This town is fun because it is filled with cute shops and restaurants. We were excited to have lunch at Gina's Café again this year. The food is amazing, the margaritas are tasty, and the place is wonderfully eclectic.
The cozy bar.
The fun décor.
This store has something for the cultured and backwoods personality in all of us:
The Preppy Redneck

Yes, those are actual red solo cups on top of candle holders.
Even Eastern Shore Brewery has fun décor:
Dinner was on the water at The Crab Claw. The tide was really high and we were practically in the water:
And, while we aren't sure what this guy did wrong, we had entertainment:
After dinner we had a little fun of our own:
I'm still trying to decide if I should throw this fish back. :)
For those of you following the saga of our cats adjusting to boat life, I did talk to their vet after our trip to Rock Hall. I explained how Tigger has had a rough time when the boat is in motion but that he seems to recover quickly. The vet suggested that we let Tigger get his sea legs naturally rather than medicating him every time we go somewhere. I'm very happy to report that he did not get sick at all this past weekend. We took a leisurely cruise to St. Michaels and he definitely likes the slower pace. While the trip back was a little more rough for him he'll be a sea cat in no time (I hope). And it seems that Latte has found her new travel space - she hung out in this bag on the salon floor both ways:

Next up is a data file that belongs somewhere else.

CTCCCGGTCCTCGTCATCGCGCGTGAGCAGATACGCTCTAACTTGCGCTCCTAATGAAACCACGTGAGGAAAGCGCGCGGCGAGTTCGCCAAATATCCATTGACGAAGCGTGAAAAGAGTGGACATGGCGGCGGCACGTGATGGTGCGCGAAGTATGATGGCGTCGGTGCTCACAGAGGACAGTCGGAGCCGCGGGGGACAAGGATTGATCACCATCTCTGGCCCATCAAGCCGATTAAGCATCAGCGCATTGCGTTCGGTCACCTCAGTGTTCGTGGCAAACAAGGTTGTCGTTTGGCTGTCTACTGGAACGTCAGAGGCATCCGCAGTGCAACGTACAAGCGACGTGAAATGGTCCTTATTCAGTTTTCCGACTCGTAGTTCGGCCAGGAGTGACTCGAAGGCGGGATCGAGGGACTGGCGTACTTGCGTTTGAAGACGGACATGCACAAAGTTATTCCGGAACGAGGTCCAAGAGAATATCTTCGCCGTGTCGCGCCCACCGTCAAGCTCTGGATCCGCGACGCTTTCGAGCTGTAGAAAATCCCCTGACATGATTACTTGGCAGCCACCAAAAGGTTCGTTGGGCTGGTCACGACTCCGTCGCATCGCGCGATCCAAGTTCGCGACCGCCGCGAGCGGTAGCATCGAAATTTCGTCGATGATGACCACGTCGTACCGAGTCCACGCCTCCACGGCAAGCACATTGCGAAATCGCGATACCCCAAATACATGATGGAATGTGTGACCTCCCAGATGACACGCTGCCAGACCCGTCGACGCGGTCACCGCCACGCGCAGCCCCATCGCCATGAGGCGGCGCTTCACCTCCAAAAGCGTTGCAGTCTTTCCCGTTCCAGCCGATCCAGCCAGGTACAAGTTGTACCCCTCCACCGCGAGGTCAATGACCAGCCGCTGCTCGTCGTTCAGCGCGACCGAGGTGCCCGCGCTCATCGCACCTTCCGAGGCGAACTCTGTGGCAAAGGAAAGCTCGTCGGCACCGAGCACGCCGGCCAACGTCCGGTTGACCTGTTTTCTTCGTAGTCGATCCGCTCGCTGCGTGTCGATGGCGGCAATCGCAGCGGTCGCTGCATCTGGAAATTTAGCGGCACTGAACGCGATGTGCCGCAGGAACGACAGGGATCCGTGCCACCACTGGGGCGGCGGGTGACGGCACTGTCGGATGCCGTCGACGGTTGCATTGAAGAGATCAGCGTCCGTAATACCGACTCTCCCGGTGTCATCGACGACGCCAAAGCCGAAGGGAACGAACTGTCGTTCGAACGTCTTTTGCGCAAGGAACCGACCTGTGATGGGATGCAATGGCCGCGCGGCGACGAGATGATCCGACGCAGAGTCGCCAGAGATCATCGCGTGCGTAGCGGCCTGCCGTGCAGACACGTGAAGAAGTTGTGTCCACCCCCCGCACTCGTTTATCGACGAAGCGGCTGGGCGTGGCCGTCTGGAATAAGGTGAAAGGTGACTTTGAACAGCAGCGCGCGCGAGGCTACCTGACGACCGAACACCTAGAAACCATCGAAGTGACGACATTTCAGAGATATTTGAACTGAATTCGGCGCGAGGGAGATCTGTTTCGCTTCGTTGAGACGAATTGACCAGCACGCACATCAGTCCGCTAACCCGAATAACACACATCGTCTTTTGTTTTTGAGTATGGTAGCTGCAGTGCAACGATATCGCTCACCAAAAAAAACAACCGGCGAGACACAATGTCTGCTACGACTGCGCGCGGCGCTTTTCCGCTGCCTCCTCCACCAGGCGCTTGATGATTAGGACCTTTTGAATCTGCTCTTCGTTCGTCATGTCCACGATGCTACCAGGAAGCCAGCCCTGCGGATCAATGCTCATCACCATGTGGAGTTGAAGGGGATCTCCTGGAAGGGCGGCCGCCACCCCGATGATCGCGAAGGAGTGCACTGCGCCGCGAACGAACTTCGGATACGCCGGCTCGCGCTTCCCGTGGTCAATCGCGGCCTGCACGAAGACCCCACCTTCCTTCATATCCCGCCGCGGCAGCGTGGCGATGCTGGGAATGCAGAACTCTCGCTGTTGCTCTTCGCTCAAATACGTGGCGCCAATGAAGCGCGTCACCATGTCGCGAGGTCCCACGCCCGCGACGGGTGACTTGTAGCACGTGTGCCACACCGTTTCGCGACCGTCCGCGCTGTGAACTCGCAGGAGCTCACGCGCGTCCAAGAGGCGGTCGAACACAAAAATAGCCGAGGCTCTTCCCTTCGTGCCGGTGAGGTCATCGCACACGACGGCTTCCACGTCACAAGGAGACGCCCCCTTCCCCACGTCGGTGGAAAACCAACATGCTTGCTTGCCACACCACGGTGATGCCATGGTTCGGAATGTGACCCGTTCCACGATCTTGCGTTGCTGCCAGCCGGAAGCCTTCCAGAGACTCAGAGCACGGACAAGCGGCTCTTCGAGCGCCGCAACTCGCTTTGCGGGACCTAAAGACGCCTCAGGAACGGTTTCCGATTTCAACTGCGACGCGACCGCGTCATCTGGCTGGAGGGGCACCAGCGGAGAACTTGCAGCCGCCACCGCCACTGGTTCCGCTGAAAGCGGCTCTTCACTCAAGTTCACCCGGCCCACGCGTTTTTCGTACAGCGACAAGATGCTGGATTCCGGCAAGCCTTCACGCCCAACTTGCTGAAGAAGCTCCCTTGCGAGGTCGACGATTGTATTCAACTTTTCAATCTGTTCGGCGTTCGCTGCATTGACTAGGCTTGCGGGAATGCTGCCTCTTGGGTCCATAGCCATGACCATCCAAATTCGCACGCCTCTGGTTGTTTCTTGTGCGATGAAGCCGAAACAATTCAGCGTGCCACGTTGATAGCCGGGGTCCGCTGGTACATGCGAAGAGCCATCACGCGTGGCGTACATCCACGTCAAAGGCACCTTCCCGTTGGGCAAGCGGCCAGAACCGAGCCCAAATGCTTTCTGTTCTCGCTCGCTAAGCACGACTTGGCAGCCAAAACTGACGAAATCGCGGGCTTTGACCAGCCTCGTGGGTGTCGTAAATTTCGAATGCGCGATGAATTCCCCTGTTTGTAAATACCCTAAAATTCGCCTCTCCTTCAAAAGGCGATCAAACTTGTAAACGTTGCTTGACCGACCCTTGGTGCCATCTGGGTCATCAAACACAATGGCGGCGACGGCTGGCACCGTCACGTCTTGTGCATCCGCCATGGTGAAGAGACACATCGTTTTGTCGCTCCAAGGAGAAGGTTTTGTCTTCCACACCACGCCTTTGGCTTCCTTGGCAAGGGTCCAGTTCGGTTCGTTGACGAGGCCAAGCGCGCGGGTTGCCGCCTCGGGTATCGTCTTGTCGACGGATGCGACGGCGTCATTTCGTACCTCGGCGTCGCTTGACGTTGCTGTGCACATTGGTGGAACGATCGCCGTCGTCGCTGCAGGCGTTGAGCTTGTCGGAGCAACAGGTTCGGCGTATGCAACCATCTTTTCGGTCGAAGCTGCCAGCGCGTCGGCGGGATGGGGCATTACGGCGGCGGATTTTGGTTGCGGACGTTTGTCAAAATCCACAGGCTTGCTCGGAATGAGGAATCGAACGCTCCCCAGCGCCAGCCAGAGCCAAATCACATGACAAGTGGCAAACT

Yes, boating friends, that is a West Marine bag.

Wednesday, July 10, 2013

Sue Creek Strikes Again...but the fireworks were awesome